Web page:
With age, the elasticity of the lens decreases, which also reduces your refractive power.
This mechanism, which is physiological in old age, results in presbyopia (in technical terms also Presbyopia called).
It is characterized by the fact that it is difficult to see close up. Reading small letters is particularly difficult.


Presbyopia is a normal process that affects everyone as they age. It starts around the age of 40. The term presbyopia is actually wrong, as there is no farsightedness in the original sense. With farsightedness, namely, the eye is too short. The increasing weak eyesight in old age has other causes.

The lens becomes less elastic over time and is less able to roll off. Thus, the refractive power decreases and things that are close to the eye can no longer be seen clearly. The only remedy is reading glasses.

Presbyopia is a slowly progressing process that is completely physiological, i.e. normal, and is part of getting older.

Cause of presbyopia

The eye is composed of many individual components.
For sharp vision and its pathomechanism (Mechanism that brings about a disease and by which the development of the disease can be explained) the interaction between lens and cornea is primarily responsible.
The lens is part of the visual system of the eye. It is biconvex (arched outwards on both sides) and consists mainly of proteins and water. By changing its curvature, the refractive power can be changed so that objects near or far can be seen clearly.
This mechanism is known as accommodation.To see sharply up close (for example when reading) the lens loops. This balling with increasing curvature is based on the inherent elasticity of the lens.
In order to see in the distance, the lens is stretched in length and width by fibers attached to it, i.e. flattened. The lens is nourished and supplied by the aqueous humor surrounding it, which is located in the eye around the lens. The lens has no blood vessels and is completely colorless and transparent.

In the case of presbyopia or farsightedness, this balling process is now hindered or restricted. The more elastic the lens, the greater the increase in lens curvature. This elasticity is lost with age and thus leads to so-called presbyopia.
The rigid core of the lens becomes larger, which takes place at the expense of the soft cortex. So the ability to accommodate continues to decline. This process begins at birth, but progresses slowly. The presbyopia only becomes noticeable above a certain narrow range of the ability to accommodate. This process can be identified from around 40 to 50 years of age. People with farsightedness at a younger age notice this process earlier.

When does presbyopia begin?

The refractive power of the eye decreases continuously in the course of life. Presbyopia is the poor eyesight that results from the reduction in the elasticity of the lens.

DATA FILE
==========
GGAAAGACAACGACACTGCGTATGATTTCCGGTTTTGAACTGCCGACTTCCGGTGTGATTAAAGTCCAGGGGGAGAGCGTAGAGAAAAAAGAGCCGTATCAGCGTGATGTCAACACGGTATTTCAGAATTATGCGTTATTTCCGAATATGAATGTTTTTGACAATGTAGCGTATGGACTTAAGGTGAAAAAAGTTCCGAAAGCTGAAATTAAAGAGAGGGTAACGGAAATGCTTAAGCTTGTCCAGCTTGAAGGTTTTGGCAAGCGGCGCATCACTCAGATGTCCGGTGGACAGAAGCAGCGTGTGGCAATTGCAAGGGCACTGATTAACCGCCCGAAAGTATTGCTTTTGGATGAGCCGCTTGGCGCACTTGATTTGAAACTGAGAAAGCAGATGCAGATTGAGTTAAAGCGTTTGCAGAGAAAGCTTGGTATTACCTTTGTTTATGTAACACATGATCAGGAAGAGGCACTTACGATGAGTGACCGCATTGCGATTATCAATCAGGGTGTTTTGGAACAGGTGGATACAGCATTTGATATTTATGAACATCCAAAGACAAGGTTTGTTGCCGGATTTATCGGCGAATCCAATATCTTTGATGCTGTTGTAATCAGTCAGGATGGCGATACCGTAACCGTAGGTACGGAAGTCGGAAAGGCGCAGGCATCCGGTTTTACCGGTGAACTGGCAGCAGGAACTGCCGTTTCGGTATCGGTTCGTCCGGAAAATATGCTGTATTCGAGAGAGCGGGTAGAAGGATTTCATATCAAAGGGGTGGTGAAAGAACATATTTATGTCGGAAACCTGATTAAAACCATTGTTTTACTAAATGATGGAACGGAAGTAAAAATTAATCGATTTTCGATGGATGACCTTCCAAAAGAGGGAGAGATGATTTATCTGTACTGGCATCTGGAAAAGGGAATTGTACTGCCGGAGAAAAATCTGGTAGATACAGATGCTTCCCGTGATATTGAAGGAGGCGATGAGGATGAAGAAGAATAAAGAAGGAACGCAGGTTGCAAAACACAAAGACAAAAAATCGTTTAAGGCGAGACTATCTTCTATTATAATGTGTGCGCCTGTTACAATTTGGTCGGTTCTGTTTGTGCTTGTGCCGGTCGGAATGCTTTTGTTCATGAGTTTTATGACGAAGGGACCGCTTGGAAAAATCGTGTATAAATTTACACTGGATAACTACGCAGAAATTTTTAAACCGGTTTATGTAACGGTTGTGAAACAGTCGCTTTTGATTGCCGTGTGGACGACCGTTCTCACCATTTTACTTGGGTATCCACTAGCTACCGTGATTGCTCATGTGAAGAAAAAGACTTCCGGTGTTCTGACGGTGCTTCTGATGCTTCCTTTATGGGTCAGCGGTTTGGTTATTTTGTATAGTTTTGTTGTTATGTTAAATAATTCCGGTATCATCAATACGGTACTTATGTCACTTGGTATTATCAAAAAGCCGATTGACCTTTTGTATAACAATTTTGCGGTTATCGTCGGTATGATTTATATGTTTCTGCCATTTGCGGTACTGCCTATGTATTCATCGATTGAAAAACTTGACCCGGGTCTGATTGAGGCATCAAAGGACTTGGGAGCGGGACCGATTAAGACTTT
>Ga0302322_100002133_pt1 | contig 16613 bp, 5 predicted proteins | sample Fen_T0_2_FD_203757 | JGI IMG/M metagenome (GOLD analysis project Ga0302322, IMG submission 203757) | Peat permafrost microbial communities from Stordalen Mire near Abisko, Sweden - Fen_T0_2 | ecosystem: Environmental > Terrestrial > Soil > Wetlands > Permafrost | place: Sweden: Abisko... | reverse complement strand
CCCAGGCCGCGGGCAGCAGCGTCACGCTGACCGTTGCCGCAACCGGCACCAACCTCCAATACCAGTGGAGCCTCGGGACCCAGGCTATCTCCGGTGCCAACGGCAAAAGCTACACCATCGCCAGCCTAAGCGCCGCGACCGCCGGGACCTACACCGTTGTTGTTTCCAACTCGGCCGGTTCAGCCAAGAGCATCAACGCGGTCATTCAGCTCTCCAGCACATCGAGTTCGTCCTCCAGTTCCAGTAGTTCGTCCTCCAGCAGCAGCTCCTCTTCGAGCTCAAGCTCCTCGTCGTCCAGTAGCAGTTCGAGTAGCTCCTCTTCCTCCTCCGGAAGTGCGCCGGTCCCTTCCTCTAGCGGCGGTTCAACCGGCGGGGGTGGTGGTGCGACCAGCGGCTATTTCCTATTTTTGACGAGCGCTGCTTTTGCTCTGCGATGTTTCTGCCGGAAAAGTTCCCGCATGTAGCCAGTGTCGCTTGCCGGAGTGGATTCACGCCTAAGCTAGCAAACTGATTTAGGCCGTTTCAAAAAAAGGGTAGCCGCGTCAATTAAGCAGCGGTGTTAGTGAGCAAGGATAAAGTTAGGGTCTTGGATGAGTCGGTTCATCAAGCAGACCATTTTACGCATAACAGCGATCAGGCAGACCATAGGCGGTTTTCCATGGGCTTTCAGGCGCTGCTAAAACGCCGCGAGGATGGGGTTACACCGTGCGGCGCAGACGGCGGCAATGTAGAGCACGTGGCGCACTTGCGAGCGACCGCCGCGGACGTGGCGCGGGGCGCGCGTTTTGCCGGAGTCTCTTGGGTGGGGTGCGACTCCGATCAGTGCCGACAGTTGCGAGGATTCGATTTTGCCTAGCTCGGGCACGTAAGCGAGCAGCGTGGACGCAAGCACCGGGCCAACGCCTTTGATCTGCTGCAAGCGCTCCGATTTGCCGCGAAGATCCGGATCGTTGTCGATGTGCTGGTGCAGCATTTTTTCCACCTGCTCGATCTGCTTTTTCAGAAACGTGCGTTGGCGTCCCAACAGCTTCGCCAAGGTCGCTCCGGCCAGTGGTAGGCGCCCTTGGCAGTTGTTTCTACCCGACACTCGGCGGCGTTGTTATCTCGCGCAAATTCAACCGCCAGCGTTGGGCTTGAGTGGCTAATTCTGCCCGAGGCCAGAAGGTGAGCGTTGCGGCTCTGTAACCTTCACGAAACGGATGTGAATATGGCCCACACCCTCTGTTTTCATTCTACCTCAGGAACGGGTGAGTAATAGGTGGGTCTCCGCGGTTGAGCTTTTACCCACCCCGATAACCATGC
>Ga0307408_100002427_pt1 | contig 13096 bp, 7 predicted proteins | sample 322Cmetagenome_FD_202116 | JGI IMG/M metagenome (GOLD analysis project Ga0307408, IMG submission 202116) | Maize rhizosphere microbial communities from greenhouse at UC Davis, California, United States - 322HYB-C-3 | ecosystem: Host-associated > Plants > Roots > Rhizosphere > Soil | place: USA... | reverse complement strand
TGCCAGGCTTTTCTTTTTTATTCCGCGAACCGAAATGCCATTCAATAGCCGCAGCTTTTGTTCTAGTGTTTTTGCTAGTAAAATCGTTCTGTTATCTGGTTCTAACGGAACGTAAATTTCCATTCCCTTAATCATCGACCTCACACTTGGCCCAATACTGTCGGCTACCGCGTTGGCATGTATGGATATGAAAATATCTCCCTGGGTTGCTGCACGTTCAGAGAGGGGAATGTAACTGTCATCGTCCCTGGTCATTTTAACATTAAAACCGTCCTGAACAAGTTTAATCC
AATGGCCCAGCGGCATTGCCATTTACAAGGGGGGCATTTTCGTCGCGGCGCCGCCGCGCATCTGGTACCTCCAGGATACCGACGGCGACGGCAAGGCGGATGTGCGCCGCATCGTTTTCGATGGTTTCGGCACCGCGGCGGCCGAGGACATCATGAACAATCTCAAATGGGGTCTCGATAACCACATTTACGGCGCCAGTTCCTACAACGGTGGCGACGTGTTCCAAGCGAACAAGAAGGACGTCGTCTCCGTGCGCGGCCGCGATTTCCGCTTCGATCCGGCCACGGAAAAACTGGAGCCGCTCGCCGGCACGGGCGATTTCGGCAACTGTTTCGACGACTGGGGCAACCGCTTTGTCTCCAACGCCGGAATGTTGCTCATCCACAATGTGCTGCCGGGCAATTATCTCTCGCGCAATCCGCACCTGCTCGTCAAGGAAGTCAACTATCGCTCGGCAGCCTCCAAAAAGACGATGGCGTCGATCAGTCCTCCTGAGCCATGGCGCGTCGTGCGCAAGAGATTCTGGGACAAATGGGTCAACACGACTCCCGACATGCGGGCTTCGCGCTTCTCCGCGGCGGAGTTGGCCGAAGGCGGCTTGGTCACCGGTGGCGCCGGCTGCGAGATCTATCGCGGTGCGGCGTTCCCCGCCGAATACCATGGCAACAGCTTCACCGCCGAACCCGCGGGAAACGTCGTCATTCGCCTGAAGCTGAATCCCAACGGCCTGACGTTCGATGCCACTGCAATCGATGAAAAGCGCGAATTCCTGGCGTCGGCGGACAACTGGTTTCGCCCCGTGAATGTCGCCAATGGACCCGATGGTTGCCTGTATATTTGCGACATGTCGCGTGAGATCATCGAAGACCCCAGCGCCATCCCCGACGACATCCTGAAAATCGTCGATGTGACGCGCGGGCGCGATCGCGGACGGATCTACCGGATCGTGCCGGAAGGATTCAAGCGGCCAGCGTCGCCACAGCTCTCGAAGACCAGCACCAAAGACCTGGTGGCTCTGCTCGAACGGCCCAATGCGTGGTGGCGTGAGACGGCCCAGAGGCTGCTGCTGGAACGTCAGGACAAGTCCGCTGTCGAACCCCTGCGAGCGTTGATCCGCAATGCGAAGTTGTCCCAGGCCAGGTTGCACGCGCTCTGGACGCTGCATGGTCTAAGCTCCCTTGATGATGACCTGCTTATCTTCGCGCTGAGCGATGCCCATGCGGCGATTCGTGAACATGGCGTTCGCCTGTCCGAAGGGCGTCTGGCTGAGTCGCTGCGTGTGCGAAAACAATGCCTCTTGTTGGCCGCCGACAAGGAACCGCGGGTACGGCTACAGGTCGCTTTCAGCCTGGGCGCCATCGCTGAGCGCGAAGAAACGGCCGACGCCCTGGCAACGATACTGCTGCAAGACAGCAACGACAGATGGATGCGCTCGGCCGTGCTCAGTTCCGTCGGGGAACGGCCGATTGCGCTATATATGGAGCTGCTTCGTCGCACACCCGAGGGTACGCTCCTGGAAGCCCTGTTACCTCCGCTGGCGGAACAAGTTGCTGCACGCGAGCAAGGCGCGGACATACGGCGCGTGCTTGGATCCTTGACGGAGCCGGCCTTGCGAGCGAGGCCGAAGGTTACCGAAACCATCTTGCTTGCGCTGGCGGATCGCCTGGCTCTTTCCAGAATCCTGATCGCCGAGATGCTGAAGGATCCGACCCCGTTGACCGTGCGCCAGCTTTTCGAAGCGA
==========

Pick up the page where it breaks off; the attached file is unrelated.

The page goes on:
From the age of 40, the reduction in elasticity manifests itself as poor eyesight: the patient can suddenly no longer see objects clearly near them. From this age onwards, the poor eyesight also increases rapidly. Up to the age of 55 it increases faster and faster, after that less quickly.

Here, too, one must bear in mind that the values ​​are variable for each individual person and that the symptoms of presbyopia do not appear in everyone at the same age.


Presbyopia manifests itself primarily in the fact that the affected patients have more and more difficulties reading.
With the onset of presbyopia (presbyopia) reading is perceived as exhausting. The text to be read must be kept further and further away from the eye in order to be seen clearly. When reading for a long time, a dull feeling of pressure can develop in the forehead or eyes area, and sometimes lead to headaches.

Read more on the topic: Eye pain.

Diagnosis of presbyopia

Presbyopia is diagnosed (Presbyopia) mostly about the complaints expressed by the patient when reading. If the eye doctor then checks the eyesight, defects in near vision are found.

What tests are used to diagnose presbyopia?

Presbyopia can be determined by an optician using normal eye tests. The optician first lets the patient read something from a newspaper or book as normal. The posture that a patient with presbyopia adopts provides some important clues about the disease: he stretches his arms as far away from the body as possible, while at the same time pushing his head back. This increases the distance between the eye and the reading.

After this orientational assessment, the optician determines the eyesight using eye charts and glasses of different strengths. It works in the same way as a normal eye test at an optician's: The patient is put on test glasses and is supposed to read letters from a certain distance. As soon as he can no longer read something, the optician changes the glasses until reading is again possible without any problems. In this way, it determines the patient's diopter, i.e. the individual refractive power of the eyes. The diopter value also provides information about the strength of the lenses in order to be optimally adapted to the patient.